The dinner hour and evening seem to be the most difficult times of the day for people who live alone. Your errands have been run, the work day is done, and its getting dark outside. Eating alone seems depressing and deciding what to do afterwards becomes a chore, or aggravation.
How to ease that transition time from late afternoon to dinner takes some planning. People who have (almost) mastered this start with a list on Sunday evening that takes them through the week. Connecting with people doesn't all have to be done during the day or the weekend. If you're working, consider having a few business meetings around dinnertime or shortly after. Others may appreciate the opportunity to also make that transition. Classes, groups, and activites are often scheduled in the evening. Sign up for a couple, even if it's not your favorite thing. Libraries, community centers, and small colleges offer a wide range of interesting events you might enjoy. Take a class, learn a skill, or join a bookclub.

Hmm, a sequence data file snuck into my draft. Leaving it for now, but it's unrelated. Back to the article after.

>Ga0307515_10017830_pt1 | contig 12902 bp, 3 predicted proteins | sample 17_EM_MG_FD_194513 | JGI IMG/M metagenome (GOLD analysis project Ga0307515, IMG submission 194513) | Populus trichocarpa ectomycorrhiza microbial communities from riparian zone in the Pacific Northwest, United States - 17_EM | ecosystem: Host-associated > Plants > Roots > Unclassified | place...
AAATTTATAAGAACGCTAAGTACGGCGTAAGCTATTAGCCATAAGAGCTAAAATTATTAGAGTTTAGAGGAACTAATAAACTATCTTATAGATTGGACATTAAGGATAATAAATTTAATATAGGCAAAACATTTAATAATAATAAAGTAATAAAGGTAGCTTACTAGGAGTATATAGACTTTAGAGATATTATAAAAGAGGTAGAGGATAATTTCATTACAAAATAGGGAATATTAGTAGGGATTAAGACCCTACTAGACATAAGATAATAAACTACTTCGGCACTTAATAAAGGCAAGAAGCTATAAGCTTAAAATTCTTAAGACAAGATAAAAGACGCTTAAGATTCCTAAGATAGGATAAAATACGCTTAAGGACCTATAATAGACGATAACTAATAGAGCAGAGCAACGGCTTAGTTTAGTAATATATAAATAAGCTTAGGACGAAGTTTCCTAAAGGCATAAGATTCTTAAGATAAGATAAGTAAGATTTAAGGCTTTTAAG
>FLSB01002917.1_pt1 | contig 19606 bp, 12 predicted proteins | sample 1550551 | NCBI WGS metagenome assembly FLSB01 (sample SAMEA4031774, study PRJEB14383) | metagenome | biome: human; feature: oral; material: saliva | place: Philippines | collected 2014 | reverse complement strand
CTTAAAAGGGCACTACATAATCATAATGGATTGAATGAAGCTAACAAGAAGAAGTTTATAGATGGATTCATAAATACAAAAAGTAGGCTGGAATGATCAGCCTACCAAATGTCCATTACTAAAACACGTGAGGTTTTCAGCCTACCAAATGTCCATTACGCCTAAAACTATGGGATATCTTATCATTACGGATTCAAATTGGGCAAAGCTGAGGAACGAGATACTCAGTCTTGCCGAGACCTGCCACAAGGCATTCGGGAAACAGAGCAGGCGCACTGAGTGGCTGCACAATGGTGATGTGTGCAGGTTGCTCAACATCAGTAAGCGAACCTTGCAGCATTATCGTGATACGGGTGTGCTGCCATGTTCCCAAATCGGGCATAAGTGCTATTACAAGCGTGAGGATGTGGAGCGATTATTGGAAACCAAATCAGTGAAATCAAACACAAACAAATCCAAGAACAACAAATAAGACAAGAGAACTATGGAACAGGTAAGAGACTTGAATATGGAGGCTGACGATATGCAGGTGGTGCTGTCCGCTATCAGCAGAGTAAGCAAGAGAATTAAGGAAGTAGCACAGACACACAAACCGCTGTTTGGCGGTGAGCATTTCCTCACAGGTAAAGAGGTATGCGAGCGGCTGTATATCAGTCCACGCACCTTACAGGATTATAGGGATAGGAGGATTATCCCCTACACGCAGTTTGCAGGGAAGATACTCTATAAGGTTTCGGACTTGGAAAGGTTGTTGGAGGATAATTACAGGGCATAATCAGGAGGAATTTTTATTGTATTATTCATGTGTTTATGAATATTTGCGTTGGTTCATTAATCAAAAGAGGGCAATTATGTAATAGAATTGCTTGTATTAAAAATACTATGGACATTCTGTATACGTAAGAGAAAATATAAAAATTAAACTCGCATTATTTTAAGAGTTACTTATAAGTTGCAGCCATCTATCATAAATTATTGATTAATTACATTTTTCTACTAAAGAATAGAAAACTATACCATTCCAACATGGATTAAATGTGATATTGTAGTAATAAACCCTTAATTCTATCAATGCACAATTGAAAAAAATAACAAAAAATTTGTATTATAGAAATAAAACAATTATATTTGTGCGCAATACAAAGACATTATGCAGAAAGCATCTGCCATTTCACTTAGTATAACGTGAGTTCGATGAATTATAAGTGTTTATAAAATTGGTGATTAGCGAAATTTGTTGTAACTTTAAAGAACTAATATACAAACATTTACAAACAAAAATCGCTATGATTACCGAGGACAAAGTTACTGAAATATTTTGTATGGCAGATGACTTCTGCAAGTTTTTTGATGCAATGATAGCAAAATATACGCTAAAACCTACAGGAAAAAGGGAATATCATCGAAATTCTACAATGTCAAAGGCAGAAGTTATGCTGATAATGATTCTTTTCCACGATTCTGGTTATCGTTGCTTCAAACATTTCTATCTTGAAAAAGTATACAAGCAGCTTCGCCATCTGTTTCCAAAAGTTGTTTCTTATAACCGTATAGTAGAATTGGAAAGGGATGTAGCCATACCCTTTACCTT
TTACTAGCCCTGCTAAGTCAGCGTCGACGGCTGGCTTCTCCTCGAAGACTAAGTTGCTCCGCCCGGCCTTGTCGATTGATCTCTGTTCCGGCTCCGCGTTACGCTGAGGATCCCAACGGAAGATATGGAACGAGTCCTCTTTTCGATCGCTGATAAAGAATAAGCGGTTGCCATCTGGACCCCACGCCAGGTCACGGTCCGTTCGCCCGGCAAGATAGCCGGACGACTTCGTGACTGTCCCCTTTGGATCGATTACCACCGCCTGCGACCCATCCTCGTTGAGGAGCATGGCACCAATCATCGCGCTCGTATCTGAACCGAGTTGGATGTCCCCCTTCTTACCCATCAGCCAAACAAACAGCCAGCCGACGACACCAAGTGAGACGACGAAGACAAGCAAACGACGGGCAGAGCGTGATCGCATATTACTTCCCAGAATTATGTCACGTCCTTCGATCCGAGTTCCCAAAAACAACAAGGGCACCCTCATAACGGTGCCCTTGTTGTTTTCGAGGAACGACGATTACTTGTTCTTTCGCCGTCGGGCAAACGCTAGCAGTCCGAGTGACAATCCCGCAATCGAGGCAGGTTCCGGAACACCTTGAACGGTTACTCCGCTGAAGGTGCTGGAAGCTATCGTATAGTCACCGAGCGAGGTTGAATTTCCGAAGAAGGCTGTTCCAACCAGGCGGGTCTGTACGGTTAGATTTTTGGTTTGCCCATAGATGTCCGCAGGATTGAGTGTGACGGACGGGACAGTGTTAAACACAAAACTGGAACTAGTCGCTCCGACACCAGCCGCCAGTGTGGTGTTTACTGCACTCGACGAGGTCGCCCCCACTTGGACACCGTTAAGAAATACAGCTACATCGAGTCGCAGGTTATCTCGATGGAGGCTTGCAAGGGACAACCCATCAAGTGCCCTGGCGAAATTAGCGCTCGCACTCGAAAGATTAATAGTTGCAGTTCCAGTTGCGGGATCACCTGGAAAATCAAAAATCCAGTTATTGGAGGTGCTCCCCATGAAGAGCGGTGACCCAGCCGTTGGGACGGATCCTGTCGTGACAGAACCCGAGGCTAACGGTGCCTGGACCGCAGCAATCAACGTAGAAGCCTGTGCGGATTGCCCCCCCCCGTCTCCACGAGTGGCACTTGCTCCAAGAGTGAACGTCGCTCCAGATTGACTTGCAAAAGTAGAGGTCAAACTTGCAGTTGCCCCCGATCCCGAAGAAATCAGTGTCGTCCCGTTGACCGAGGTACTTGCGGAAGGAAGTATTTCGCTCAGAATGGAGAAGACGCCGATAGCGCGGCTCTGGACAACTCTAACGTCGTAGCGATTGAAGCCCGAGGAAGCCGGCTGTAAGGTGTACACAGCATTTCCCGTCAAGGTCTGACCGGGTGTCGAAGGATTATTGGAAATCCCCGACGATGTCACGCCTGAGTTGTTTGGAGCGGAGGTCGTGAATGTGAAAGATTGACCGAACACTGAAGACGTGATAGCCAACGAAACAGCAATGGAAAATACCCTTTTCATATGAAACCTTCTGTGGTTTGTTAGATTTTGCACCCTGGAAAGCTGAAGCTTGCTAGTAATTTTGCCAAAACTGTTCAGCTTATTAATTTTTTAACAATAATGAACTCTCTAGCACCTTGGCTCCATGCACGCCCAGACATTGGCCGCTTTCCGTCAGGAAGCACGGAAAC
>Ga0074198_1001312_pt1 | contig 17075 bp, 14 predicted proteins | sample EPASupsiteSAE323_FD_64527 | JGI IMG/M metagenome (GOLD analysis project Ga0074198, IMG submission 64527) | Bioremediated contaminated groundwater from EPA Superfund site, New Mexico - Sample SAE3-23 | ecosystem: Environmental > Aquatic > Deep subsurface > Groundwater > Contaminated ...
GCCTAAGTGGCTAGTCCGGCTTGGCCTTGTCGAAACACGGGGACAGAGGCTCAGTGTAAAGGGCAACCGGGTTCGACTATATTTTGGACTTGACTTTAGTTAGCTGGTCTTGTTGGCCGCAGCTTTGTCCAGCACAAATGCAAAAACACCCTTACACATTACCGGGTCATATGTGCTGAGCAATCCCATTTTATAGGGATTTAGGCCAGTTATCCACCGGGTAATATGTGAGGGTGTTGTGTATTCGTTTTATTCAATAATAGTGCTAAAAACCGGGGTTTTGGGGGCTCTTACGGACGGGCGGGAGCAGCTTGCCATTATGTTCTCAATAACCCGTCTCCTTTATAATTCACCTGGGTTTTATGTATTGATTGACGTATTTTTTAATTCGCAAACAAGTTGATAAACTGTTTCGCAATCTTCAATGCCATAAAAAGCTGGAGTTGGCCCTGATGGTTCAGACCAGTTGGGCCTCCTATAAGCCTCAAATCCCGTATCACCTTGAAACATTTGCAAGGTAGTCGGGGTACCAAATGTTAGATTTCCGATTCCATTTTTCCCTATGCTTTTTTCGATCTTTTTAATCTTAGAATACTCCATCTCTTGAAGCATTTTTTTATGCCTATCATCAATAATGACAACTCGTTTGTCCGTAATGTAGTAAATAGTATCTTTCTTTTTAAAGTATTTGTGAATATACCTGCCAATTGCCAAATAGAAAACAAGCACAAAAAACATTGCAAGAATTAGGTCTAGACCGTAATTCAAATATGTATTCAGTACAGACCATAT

For those evenings you will be alone, make something special for yourself. Try new recipes, invent one, or dig out a family recipe and have a go at it. Make a dessert. Mealtime should be a relaxing and pleasurable time of the day. When that twinge of loneliness sets in, call someone, post a blog, or write in your journal.
Prioritizing yourself seems to be a lost art, especially when you are sad and missing someone. We're usually good friends to everyone else, so be a good friend to yourself. Paying attention to emotional needs is part of the healing process. Learning to like living alone is a good prerequisite to living with someone else. It means you value good company.
The person you lost had you on the top of their priority list. You still deserve to be there.